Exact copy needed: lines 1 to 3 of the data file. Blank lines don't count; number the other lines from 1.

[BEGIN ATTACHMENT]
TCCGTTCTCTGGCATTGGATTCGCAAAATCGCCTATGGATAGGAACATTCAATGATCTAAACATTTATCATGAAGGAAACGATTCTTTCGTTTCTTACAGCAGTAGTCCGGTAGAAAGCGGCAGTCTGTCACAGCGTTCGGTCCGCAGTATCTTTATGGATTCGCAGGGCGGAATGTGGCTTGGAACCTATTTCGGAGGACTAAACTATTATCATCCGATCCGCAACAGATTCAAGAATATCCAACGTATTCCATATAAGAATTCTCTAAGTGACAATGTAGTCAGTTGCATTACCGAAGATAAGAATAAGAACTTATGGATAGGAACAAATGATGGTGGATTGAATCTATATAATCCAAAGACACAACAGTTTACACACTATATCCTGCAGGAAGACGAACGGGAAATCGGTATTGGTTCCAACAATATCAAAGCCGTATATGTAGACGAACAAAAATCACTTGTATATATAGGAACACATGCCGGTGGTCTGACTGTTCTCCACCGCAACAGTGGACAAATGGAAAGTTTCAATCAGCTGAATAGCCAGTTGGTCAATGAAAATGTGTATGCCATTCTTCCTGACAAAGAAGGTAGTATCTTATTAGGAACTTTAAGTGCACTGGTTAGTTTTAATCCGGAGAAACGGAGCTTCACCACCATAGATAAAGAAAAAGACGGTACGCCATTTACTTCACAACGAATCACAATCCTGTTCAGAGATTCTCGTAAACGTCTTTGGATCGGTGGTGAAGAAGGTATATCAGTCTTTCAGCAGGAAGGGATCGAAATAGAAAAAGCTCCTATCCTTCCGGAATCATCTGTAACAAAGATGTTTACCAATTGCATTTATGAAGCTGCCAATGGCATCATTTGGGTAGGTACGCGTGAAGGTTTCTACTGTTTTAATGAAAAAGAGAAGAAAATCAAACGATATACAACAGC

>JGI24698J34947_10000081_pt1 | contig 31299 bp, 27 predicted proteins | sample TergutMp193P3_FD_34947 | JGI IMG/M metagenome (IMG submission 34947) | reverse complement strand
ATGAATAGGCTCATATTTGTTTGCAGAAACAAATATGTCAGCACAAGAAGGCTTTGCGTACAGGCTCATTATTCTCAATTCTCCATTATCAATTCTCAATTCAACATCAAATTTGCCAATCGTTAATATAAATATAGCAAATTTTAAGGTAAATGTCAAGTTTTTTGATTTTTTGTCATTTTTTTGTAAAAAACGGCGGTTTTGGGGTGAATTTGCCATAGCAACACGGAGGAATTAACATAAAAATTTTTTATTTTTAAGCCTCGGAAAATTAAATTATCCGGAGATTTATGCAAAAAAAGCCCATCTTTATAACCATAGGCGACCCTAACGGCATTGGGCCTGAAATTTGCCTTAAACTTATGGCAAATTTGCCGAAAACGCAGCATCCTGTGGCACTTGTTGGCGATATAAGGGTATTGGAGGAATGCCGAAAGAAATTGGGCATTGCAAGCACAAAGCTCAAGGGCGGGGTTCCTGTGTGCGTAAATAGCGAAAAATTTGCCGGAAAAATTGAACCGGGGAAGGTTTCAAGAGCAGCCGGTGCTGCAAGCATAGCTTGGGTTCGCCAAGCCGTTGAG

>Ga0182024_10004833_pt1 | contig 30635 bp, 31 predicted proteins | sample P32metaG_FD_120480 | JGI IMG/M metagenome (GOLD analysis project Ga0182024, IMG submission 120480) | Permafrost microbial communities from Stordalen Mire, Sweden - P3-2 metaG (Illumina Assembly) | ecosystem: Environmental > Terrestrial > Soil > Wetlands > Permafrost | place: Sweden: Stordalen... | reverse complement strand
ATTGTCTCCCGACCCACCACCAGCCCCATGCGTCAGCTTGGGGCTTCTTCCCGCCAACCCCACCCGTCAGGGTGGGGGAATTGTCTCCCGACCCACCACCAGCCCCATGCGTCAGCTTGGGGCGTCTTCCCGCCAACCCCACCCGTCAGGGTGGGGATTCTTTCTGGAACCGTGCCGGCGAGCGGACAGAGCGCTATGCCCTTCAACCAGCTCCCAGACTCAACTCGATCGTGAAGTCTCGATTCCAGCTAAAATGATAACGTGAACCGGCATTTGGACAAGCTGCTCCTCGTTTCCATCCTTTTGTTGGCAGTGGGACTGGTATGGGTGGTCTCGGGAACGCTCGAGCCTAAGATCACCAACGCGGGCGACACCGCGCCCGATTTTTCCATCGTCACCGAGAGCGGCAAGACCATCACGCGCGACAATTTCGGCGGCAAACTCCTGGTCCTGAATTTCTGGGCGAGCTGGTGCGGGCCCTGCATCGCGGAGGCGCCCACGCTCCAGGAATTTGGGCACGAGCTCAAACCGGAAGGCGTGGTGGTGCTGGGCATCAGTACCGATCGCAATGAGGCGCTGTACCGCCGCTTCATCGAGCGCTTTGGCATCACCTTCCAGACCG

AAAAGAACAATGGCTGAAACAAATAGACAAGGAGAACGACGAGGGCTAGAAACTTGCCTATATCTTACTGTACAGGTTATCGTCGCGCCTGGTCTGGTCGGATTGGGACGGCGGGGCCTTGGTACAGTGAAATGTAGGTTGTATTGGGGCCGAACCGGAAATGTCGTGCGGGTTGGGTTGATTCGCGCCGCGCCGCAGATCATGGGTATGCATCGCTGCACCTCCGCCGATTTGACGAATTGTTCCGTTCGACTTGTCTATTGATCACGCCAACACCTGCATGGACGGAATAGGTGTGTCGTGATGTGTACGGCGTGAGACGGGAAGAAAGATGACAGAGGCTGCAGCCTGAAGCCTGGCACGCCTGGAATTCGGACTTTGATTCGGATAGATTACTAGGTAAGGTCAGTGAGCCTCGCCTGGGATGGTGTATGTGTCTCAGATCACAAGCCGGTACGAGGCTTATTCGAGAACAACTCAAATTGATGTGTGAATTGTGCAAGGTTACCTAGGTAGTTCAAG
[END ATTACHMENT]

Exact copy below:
TCCGTTCTCTGGCATTGGATTCGCAAAATCGCCTATGGATAGGAACATTCAATGATCTAAACATTTATCATGAAGGAAACGATTCTTTCGTTTCTTACAGCAGTAGTCCGGTAGAAAGCGGCAGTCTGTCACAGCGTTCGGTCCGCAGTATCTTTATGGATTCGCAGGGCGGAATGTGGCTTGGAACCTATTTCGGAGGACTAAACTATTATCATCCGATCCGCAACAGATTCAAGAATATCCAACGTATTCCATATAAGAATTCTCTAAGTGACAATGTAGTCAGTTGCATTACCGAAGATAAGAATAAGAACTTATGGATAGGAACAAATGATGGTGGATTGAATCTATATAATCCAAAGACACAACAGTTTACACACTATATCCTGCAGGAAGACGAACGGGAAATCGGTATTGGTTCCAACAATATCAAAGCCGTATATGTAGACGAACAAAAATCACTTGTATATATAGGAACACATGCCGGTGGTCTGACTGTTCTCCACCGCAACAGTGGACAAATGGAAAGTTTCAATCAGCTGAATAGCCAGTTGGTCAATGAAAATGTGTATGCCATTCTTCCTGACAAAGAAGGTAGTATCTTATTAGGAACTTTAAGTGCACTGGTTAGTTTTAATCCGGAGAAACGGAGCTTCACCACCATAGATAAAGAAAAAGACGGTACGCCATTTACTTCACAACGAATCACAATCCTGTTCAGAGATTCTCGTAAACGTCTTTGGATCGGTGGTGAAGAAGGTATATCAGTCTTTCAGCAGGAAGGGATCGAAATAGAAAAAGCTCCTATCCTTCCGGAATCATCTGTAACAAAGATGTTTACCAATTGCATTTATGAAGCTGCCAATGGCATCATTTGGGTAGGTACGCGTGAAGGTTTCTACTGTTTTAATGAAAAAGAGAAGAAAATCAAACGATATACAACAGC

>JGI24698J34947_10000081_pt1 | contig 31299 bp, 27 predicted proteins | sample TergutMp193P3_FD_34947 | JGI IMG/M metagenome (IMG submission 34947) | reverse complement strand
ATGAATAGGCTCATATTTGTTTGCAGAAACAAATATGTCAGCACAAGAAGGCTTTGCGTACAGGCTCATTATTCTCAATTCTCCATTATCAATTCTCAATTCAACATCAAATTTGCCAATCGTTAATATAAATATAGCAAATTTTAAGGTAAATGTCAAGTTTTTTGATTTTTTGTCATTTTTTTGTAAAAAACGGCGGTTTTGGGGTGAATTTGCCATAGCAACACGGAGGAATTAACATAAAAATTTTTTATTTTTAAGCCTCGGAAAATTAAATTATCCGGAGATTTATGCAAAAAAAGCCCATCTTTATAACCATAGGCGACCCTAACGGCATTGGGCCTGAAATTTGCCTTAAACTTATGGCAAATTTGCCGAAAACGCAGCATCCTGTGGCACTTGTTGGCGATATAAGGGTATTGGAGGAATGCCGAAAGAAATTGGGCATTGCAAGCACAAAGCTCAAGGGCGGGGTTCCTGTGTGCGTAAATAGCGAAAAATTTGCCGGAAAAATTGAACCGGGGAAGGTTTCAAGAGCAGCCGGTGCTGCAAGCATAGCTTGGGTTCGCCAAGCCGTTGAG